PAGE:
The national dilemma over the fate of spent nuclear fuel could be resolved with interim storage, followed by a carefully planned “geologic repository,” according to a new report issued by U.S. Energy Secretary Steven Chu.
“The Administration supports the development of a pilot interim storage facility with an initial focus on accepting used nuclear fuel from shut-down reactor sites,” Chu said, in an Energy Department response to recommendations from a Blue Ribbon Committee empaneled to explore new strategies.
The nation’s spent fuel inventory – more than 75,000 tons – was to be buried in a deep repository in Nevada’s Yucca Mountain until that project was halted by the Obama administration. That material remains stored at the nation’s 104 commercial power reactors.
A key difference between future and past disposal efforts involves a greater reliance on community sentiment in areas vetted for nuclear waste storage or spent fuel disposal.
“In practical terms, this means encouraging communities to volunteer to be considered to host a nuclear waste management facility while also allowing for the waste management organization to approach communities that it believes can meet the siting requirements,” Chu said, noting that such facilities would bring an economic benefit to those areas.
Although Chu’s report does not mention specific locations, Savannah River Site in South Carolina has been mentioned among areas that could be considered for a pilot facility to demonstrate interim storage capabilities.
Jim Giusti, a Department of Energy spokesman at the site, said there is no behind-the-scenes plan or proposal to involve SRS.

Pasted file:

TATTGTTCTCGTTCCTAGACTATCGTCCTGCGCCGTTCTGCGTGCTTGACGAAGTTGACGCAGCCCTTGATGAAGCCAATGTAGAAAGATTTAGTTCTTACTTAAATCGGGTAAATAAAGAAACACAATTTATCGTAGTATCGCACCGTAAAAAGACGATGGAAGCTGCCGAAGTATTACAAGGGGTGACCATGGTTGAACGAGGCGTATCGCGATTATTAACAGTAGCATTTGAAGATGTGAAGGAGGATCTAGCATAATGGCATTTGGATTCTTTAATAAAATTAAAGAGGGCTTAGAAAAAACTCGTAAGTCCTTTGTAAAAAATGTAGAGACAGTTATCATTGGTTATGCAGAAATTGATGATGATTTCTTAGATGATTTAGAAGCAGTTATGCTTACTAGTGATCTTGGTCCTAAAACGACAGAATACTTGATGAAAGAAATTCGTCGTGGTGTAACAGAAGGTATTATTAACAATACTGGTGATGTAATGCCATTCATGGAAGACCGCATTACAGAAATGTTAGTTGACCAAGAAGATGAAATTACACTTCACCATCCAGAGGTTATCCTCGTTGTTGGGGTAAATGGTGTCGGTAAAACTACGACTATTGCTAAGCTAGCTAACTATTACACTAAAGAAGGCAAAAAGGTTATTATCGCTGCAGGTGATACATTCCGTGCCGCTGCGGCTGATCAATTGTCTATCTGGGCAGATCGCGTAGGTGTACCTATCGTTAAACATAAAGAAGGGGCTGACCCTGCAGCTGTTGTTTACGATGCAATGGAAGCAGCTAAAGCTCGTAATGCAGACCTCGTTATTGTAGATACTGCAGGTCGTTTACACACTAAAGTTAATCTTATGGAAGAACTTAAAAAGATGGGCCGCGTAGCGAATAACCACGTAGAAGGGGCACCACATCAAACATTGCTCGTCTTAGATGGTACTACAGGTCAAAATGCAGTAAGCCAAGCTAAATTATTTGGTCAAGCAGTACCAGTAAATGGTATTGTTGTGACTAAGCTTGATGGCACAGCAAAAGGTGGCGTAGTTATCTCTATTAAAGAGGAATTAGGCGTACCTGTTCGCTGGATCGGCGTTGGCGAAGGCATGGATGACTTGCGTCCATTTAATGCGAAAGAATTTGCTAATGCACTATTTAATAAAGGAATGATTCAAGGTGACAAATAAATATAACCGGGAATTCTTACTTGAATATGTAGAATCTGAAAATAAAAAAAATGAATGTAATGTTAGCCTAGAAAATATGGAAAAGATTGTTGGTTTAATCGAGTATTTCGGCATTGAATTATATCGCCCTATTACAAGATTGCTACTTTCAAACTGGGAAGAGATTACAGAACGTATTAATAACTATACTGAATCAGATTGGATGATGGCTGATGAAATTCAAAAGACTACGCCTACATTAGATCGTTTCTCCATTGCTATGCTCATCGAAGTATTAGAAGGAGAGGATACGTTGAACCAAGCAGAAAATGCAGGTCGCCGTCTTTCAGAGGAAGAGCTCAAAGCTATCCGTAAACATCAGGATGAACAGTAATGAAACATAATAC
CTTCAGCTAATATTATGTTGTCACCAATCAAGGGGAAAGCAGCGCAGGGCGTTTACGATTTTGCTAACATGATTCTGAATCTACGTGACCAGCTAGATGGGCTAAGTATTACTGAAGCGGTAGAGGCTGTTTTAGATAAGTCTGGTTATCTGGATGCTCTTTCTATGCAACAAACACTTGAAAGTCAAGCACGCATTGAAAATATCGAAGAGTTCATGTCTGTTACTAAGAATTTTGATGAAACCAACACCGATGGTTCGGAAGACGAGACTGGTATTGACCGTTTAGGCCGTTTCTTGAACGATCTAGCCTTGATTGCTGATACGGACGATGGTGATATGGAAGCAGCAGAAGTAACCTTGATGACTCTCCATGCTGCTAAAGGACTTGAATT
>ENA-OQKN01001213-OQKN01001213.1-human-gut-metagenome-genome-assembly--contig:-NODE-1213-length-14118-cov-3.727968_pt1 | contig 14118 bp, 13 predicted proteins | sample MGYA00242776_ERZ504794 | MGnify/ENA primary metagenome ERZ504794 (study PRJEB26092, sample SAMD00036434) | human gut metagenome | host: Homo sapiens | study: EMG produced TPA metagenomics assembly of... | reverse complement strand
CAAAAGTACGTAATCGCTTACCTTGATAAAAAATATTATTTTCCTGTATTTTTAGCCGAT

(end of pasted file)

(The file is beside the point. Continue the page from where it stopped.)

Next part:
“We’re not pushing to become an interim storage site, but we’re going to be part of any discussion that comes up simply because we are 310 square miles of land with security and nuclear expertise,” he said. “I don’t think the department can look at things like this but not include us.”
If any proposal emerged in the future, he added, the enhanced attention to community sentiment would increase transparency of the process.
Chu wrote that the administration supports a waste management system with an initial pilot interim storage facility, followed by a larger, consolidated interim facility – possibly co-located with the pilot project.
Eventually, the goal would be to create a permanent geologic repository for the disposal of used nuclear fuel and high-level radioactive waste, such as the vitrified defense waste processed and stored at SRS.
Preliminary site investigations for a geologic repository could be initiated within 10 years, the report said.
“The Administration’s goal is to have a repository sited by 2026; the site characterized, and the repository designed and licensed by 2042; and the repository constructed and its operations started by 2048.”